Image provided by: Morrow County Museum; Heppner, OR
About Heppner herald. (Heppner, Or.) 1914-1924 | View Entire Issue (May 21, 1914)
HEPPNER HER AM), WFPPSER OPFfiOV M mirr -
Little Tots Dramatize Two Fairy
Stories Under Direction
Mack Gentry is on the sick list.
Bucking Watches brought to time.
W. S. Pruyn transacted business
down the line last week.
II. C. Gay of Rba Creek was a
Heppner visitor Monday.
Erve Bennett of Lone Rock was a
ITtppner visitor yesterday.
George Dykstra was down
hi3 mountain ranch yesterday.
Jonnie Brosman and family visited
friends in Heppner the first of the
Those who did not attend the school
entertainment last Thursday evening
missed a rare treat. The first half
of the evening was devoted to a fairy
cantata under the direction of Miss
Powers. Elaine Sigsbee and Hugh
Currin, after reading a fairy tale, are
so enthused with fairy lore, that they
obtain their mother's permission to go
into the woods and search for real
faries. After a short time they be
come weary; Lawrence Slocum, the
sandman, rubs their eyes, and they
On awakening they are much sur
prised to find themselves surrounded
by a band of faries, who present then
to the King, Johnie Turner, and. th.:
Queen, Delma Driskell. The King
requests his pajro, Clarence Gordon,
to summon the Elves, that they may
give an account of their work. Clif
ford Driscoll, Donald Bawker, Victor
Groshen, Virgil Stephens, James
Hayes, Frank Elder, Issac Dexter,
Derwood Tash, Alton Osmin and By
ron Johnson are brought before the
king and queen. The children are
astonished to find that the Elves are
never idle. Hugh and Elaine say
goodby. The Queen calls them back,
and requests her ten faries, Francis
King, Kathryn Brock, Annie French,
Christeen Bray, Howard Humphreys,
Clyde Gillespie, Arthur Gillespie,
Francis Gentry, Stanley Williams
and William Driscoll to each in turn
present them witn a gift. Keen
touch, sight to behold beauty; joy in
drinking fresh water, etc., are the
gifts bestowed. Francis Watkins,
Herald; Alice Kirk and Teresa Blahm,
"The Ladies in Waiting." Three
flowers bloom in Fairyland: The
rose, Margueritte Hisler; The lily,
Mary Patterson and the forget-me-not,
Mary Crawford. "So prettily,
go meekly do they bloom; 'tis plain to
see, they were not born to blush un
seen, and waste their sweetness on
the Desert Air."
Miss Ames' pupils dramatized
"Hansel and Gretel," from Grimm's
Fairy Tales. Paul Aiken as Hansel,
and Ethel Mikesell as Gretel, were the
children of a poor woodchopper, Wil
lie LeTrace. Having displeased their
stepmother, Willetta Barratt, she
sent them into the woods to gather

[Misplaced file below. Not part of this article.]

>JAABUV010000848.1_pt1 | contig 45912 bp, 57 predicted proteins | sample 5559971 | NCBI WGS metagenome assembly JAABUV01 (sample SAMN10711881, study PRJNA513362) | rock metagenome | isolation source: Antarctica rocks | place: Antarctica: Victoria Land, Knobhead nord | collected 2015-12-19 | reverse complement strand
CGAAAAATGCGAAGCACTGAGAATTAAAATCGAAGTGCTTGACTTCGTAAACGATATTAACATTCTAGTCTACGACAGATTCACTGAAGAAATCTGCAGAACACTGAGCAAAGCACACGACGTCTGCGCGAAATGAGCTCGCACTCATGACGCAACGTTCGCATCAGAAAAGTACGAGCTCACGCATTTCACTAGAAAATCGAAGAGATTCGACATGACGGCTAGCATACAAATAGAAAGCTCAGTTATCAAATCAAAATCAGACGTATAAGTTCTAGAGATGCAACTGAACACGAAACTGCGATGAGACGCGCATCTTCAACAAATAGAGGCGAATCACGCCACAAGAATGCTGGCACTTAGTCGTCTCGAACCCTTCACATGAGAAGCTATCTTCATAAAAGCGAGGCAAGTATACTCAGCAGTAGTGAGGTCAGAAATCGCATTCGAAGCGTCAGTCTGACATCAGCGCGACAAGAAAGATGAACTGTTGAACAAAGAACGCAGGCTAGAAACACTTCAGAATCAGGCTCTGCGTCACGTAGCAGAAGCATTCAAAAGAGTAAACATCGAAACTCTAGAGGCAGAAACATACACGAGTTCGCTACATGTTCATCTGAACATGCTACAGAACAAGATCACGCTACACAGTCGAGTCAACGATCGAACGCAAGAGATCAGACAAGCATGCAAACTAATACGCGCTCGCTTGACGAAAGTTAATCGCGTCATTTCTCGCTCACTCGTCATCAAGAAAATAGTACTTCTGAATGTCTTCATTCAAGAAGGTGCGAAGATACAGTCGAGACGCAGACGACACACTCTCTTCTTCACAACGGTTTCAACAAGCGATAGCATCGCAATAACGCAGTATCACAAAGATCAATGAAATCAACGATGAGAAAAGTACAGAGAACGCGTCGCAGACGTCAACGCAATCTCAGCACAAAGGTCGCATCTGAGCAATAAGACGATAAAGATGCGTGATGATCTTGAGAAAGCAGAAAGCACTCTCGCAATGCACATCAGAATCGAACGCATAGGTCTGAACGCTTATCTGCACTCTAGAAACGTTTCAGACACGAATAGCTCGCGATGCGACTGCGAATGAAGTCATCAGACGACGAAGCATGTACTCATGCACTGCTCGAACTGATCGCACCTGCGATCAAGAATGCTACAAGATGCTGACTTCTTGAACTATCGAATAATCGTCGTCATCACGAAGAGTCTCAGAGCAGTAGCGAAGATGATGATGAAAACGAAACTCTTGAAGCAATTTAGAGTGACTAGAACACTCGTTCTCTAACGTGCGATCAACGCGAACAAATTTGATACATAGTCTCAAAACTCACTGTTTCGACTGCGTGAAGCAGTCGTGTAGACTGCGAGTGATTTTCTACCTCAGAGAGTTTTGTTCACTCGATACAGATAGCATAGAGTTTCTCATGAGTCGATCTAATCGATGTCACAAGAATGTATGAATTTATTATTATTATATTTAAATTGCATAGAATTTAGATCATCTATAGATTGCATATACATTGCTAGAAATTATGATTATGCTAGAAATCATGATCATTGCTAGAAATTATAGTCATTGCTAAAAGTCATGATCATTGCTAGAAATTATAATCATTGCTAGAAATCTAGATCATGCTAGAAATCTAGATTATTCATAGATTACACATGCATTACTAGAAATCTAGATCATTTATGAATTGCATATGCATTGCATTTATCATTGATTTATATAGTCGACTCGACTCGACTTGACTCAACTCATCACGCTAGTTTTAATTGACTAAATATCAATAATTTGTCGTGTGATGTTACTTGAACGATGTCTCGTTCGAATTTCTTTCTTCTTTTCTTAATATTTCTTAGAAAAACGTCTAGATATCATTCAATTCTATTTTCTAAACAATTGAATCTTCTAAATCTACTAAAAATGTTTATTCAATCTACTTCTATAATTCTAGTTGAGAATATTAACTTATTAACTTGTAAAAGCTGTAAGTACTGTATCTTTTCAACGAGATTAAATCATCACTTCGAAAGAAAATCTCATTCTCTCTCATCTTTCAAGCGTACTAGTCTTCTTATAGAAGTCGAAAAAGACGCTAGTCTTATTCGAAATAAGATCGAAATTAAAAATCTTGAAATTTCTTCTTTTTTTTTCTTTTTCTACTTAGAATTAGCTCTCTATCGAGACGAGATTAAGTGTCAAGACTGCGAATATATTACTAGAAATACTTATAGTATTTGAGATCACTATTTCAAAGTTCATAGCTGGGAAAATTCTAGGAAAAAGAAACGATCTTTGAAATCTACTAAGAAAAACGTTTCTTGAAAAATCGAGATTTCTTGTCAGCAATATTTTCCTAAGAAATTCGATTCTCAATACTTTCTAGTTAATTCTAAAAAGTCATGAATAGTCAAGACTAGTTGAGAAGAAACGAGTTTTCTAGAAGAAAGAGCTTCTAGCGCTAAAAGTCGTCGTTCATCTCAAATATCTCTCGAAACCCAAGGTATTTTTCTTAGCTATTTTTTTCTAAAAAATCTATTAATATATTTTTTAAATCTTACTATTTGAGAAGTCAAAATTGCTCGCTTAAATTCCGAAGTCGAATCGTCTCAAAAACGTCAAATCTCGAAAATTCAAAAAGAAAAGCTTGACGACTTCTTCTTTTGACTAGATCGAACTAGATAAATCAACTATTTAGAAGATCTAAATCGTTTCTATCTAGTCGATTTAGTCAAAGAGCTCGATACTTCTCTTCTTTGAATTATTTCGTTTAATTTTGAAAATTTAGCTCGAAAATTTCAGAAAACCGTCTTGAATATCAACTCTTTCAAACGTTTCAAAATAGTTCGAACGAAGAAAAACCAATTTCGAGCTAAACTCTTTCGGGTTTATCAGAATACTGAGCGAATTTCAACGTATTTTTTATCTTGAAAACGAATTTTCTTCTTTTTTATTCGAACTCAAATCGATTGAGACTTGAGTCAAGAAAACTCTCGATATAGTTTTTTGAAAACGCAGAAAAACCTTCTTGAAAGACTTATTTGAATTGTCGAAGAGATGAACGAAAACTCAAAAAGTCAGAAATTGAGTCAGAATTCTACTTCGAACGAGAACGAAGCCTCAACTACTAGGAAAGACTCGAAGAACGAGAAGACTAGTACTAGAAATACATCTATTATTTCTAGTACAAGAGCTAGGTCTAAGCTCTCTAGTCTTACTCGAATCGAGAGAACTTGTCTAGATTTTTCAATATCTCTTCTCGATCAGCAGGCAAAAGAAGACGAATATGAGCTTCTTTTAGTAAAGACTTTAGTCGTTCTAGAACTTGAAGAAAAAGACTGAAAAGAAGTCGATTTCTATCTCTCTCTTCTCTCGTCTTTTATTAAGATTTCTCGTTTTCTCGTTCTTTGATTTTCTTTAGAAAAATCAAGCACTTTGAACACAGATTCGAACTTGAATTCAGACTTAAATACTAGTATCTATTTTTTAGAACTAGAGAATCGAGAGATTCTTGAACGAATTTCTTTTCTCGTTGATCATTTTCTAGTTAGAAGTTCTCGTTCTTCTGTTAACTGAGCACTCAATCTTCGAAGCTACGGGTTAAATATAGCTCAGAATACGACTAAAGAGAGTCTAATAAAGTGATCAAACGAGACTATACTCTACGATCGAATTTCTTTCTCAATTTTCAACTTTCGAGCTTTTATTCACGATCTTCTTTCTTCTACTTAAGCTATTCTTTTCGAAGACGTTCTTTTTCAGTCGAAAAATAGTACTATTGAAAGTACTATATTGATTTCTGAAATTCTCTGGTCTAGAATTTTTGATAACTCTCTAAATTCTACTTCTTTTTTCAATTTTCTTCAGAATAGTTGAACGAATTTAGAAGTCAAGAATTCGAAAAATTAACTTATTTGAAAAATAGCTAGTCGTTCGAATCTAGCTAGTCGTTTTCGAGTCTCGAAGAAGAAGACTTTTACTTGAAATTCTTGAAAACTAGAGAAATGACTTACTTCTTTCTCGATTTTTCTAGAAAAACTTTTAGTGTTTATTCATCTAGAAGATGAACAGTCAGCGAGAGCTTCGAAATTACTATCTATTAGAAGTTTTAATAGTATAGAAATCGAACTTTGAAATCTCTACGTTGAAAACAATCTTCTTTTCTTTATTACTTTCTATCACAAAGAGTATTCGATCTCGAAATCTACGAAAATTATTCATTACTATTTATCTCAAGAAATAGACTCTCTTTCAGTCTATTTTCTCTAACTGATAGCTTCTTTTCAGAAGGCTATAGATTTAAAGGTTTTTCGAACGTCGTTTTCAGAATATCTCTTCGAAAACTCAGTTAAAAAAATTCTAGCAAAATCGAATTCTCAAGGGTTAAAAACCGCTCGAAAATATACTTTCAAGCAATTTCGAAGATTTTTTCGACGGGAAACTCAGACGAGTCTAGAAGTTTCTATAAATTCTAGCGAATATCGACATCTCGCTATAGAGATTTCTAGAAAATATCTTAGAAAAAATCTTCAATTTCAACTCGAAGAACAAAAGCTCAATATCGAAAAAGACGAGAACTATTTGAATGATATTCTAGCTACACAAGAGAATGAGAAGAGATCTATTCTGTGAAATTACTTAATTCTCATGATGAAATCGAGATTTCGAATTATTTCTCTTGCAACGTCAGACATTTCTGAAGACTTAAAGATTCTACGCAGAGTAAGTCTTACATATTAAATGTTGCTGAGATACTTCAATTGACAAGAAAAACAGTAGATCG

berries. Meeting Gladys Brown, the
dandlclion maided, they played 'till it
was too late to return home. Falling
asleep in the woods, Horace Wells, the
Dustman, and his six Angels, Hazel
Cantwell, llernico Sigsbee, Myra
Wells, Ruth Tash, Francis Parker and
Rachel Soherzingcr sang to the little
ones while they slept.
The spooky Boolaboola men, Lavell
Lucas, Ester Neel, Mary Van Vnctor,
Bornice Woodson, Alice Sargent,
Horace Wells, Harold Case, and
Gladys Brown danced through the
night the weird fantastic "Brownie
Folka," the "Highland Fling," and "0
du Liebcr Augustine."
Going in tho morning to the house
of Margaret Woodson, the witch, they
were enticed in. Hansel was seized
and put in a cage. Gretel being re
quested by the witch to try tho oven,
pretended ignorance and seizing the
wand set Hansel free. While showing
the children how the oven opened,
the witch was pushed in, where she
became a gingerbread cake.
Miss Wallen acted as accompanist
in both plays. Teachers and pupils
alike are deserving of much credit
for the fino manner in which the var
ious parts were executed.
Mrs. Percy Hughes accompained
her husband in from Butter Creek
Phil Doherty, the well known sheep
taiser, has been coending most of the
voek in Heppnr.
Annual Picnic Now Holds At
tention of High Sctiocl
HIGH SCHOOL NOTES.
A delightful affair which deserves1
more than a mere mention, was a
four-course banquet given at 6 o'clock
Friday evening, May 15, by Misses
Clark, Long and Culbertsdn at the
home of the latter, in honor of the
Senior Class of the Heppner High
Mrs. John Vaughn is visiting rela- . . , i..oration(, were red and
tives and friends at Albany, Eugene ,.te , , Th color
and other Valley points. a-hom was also carried out in the
Mr and Mrs. Jay McKinley of ... Honnnot tnnats wfire in
Portland are visiting Mrs. McKinley's order 0ur clasg wag proposed by
mother, Mrs. Newt Whestone. EW This wag resDonded to by
Hnrvov Ynnno' nn "Tho Facnltv." Ella
Father Powers conducted services . .. o.nvo T, Nw shonlhouse
at the Catholic Church in Heppner Mildrel Allison-s response was "Fare-
severai aays aeparung ior roruanu wgjj
Claud Coats was in Tuesday from
Heppner Flat. He reports crop con
ditions exceptionally good in his section.
Mayor Smead has been ill at his
home sevreal days, an attack of the
The following pupils compose the
class of '14: Nora Hughes, Gladys
Musgrave; Ella Aiken, Mildred Alli
son, John Elder, George Peck, Miles
Potter, Ralph Justus, Creston Mad-
dock, Harvey Young and Walter
The Fourth Annual High School
Will Hughes, saddle maker for Gene
Noble, took a trip over into the Prine-
ville country this week, with the view
of buying a harness shop.
s-rinnfi and hilliousness keenine him Picnic is the coming event of the sea
; uj son. Next Saturday morning at
lit UCU. 1
about 5:00 a. m. they will amble tortn
Mrs. Hugh Currin of Butter Creek, to the mountains to rest their weary
visited at the Brosnan home in Hepp- minds. I he next two weeKs promise
ner several days, returning to her to be tough ones and an outing will
home Monday. undoubtedly be necessary,
The Civics class will disband after
Horace Vansshoiack, brother of the tne finai examination to be adminis-
gentleman who married Miss Slocum, tered next Wednesday. This exam
was present for the wedding leaving ination promises to be a hard one but